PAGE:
Spitzer in Mind, the D.C. Madam Makes Her Case

If there's one woman who might take some small comfort in the Eliot Spitzer sex scandal, it's Deborah Jeane Palfrey, a.k.a. the "D.C. Madam." Her trial on federal charges of prostitution-related racketeering and money laundering is set to begin in April. Palfrey's "Pamela Martin & Associates" escort service boasted some 10,000 clients, including powerful D.C. figures. Sen. David Vitter, a family-values Republican from Louisiana, admitted he was on Palfrey's customer list and apologized. Deputy Secretary of State Randall Tobias, an anti-prostitution crusader, resigned last year after admitting he was also a Palfrey client. He insisted that he received only massages, not sex.

All along, Palfrey has claimed she was running a perfectly legal "adult fantasy" service that stopped short of sex; the Feds say it was an old-fashioned call-girl ring. If she's found guilty, she could face 55 years in prison. But now, she hopes, Spitzer's fall may give her claims an unexpected credibility boost. Part of Palfrey's defense has been that call girls charge much more than no-sex escorts. Exhibit A: Spitzer, who allegedly paid $4,300 for a session with "Kristen," the Emperor's Club prostitute who met him at Washington's Mayflower Hotel. "We charged between $200 and $300," Palfrey tells NEWSWEEK. Even if the Emperor's Club rates were inflated New York area prices, Palfrey says, her business "wasn't even in the prostitution price range. This whole scandal helps my case considerably."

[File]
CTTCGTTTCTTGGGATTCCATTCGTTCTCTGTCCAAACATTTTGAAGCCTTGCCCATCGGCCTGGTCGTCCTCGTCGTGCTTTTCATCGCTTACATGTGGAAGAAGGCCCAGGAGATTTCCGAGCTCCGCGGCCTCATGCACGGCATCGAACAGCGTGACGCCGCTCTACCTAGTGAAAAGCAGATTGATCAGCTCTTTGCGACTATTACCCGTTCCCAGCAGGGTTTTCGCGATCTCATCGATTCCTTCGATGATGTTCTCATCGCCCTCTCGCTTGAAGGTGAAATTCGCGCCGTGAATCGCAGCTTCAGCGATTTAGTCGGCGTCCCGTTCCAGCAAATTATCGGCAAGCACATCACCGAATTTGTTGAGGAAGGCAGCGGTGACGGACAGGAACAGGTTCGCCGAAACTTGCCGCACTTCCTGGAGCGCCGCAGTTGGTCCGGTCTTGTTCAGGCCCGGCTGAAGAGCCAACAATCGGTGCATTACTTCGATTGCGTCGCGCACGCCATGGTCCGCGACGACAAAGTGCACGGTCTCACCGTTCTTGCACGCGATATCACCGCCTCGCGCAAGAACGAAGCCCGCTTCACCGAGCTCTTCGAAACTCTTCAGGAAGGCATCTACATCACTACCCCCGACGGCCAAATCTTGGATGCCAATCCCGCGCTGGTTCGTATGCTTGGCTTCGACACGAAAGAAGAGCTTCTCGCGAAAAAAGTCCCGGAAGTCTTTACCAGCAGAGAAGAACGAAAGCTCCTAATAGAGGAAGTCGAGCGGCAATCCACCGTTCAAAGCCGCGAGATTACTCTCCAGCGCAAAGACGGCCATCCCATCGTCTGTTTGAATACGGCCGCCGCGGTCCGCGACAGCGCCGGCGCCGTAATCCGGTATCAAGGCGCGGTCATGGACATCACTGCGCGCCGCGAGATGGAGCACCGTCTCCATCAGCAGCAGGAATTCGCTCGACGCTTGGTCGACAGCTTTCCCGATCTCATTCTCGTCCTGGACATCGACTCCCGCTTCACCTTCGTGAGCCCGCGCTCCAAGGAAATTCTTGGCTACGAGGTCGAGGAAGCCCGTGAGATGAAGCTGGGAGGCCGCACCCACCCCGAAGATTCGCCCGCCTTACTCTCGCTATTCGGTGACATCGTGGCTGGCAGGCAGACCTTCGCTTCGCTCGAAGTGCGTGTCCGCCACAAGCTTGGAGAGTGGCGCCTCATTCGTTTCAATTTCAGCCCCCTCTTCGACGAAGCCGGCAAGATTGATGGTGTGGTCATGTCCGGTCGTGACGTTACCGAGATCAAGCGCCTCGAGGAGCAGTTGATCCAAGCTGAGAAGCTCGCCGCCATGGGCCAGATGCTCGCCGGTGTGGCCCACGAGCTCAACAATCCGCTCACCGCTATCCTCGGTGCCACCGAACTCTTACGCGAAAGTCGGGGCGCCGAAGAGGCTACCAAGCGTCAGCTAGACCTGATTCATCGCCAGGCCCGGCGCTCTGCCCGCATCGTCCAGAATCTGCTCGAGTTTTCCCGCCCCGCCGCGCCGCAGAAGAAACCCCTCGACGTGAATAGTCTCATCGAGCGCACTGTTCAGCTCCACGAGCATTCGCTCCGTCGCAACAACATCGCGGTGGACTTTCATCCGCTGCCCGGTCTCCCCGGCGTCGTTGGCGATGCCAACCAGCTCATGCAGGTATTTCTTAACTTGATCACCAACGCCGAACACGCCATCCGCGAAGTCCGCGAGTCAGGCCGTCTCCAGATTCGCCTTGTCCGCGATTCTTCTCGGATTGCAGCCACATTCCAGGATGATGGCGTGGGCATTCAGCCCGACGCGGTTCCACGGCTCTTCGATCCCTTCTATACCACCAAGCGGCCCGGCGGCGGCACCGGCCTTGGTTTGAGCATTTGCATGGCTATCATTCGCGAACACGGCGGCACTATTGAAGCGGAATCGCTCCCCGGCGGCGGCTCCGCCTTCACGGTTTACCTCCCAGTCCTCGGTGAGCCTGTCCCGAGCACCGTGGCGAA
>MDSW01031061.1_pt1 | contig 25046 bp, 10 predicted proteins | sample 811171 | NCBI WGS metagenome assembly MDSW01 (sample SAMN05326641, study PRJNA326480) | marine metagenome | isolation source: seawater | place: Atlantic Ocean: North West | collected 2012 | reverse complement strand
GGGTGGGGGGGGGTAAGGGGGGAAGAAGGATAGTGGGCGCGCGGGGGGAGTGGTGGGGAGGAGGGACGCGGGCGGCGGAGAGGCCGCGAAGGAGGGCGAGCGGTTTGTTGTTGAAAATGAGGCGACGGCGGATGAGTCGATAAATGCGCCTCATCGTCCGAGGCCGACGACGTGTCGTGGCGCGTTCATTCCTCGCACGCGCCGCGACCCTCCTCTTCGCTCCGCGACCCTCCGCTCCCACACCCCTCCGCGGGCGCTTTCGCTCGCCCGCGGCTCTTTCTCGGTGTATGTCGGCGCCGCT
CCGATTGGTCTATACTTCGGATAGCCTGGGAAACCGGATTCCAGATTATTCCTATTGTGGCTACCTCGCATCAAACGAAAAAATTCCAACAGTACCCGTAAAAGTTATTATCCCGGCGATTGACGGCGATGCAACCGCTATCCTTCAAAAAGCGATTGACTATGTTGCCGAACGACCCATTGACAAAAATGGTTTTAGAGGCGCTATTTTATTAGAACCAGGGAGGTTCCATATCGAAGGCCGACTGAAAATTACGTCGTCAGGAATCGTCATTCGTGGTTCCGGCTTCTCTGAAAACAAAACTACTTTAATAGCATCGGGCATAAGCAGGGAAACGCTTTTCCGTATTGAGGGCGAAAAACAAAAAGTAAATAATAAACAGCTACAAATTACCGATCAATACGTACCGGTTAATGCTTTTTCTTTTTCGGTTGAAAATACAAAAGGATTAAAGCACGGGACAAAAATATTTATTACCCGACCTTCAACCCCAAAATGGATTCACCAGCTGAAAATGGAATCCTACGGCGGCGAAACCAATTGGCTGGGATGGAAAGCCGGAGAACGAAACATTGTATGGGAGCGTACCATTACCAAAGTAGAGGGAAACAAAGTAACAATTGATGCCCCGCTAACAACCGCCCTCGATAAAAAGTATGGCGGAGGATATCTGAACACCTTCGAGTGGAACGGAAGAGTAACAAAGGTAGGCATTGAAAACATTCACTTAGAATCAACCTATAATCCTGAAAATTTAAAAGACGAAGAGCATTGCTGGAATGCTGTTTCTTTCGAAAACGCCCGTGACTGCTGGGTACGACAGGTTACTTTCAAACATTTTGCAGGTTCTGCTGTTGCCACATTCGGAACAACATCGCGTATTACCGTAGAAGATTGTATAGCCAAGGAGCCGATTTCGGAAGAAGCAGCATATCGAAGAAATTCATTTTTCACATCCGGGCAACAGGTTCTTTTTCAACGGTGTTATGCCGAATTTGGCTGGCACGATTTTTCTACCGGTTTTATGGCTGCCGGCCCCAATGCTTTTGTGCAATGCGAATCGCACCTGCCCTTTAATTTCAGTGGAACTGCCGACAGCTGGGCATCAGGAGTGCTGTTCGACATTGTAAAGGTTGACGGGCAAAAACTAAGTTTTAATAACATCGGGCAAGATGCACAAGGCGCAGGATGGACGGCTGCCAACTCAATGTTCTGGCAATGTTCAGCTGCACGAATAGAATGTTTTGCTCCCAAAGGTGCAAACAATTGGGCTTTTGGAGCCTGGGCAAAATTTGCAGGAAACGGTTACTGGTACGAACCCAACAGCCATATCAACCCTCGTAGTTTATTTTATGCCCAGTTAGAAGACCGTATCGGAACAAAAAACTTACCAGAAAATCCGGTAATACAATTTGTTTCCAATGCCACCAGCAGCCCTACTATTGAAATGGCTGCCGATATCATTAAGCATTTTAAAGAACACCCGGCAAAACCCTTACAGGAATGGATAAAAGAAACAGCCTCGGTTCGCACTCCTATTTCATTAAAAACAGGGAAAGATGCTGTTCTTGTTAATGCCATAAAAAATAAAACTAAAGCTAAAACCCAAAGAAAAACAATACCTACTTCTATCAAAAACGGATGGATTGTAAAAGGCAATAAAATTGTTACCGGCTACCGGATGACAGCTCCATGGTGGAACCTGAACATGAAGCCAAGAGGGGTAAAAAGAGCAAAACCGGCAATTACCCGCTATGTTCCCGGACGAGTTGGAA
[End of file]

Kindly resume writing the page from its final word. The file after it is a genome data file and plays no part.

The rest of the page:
She can hope so, anyway. Prosecutors are trying to make their case on a provision called the Travel Act, which prohibits use of the mail and interstate travel to promote gambling, unlawful distribution of narcotics and prostitution. Like Kristen, who went by Amtrak from New York to Washington to meet Spitzer, Palfrey's D.C.-area employees allegedly crossed state lines to see clients in the District, Virginia and Maryland. Since Palfrey was based in California, prosecutors say, every phone call and payment from clients violated the law.

Meanwhile, Palfrey is already at work on, of course, a memoir. In the 100 pages she's written so far (and which she shared with NEWSWEEK), she portrays herself as a helpless victim of hypocritical "federales," "Bible thumpers" and heartless prosecutors out to conduct a "witch burning." She writes of growing up in a Pennsylvania steel town and dreaming of a better life. "Had I not left … my life could have existed of stamping price stickers on cans of green beans at the local A&P supermarket." After failing to find "Mr. Right" or a solid career, she went to San Diego, where she was sentenced to 18 months in prison for running a prostitution ring. On her release, she moved north to Vallejo, Calif., and in 1993 opened her "little cottage industry," Pamela Martin & Associates. For 13 years, she ran her "snooze fest" of an escort service from a desk next to her washer and dryer, daily from 2 to 9, "except for holidays and snow days."

In Palfrey's telling, she was a model citizen. "I paid my taxes on time every April 15th," she writes, and says she filed tax forms for her employees with the IRS. "Empowerment was the goal," writes Palfrey. She says many of the 143 escorts who worked for her throughout the years were college graduates, and some held doctorate degrees. She urged them to save and invest. When the Feds came calling in 2006, she realized that "the government in the course of a 24 or so hour period could wipe out my entire life's work and savings. And I had to take it." The former governor of New York couldn't have put it better himself.

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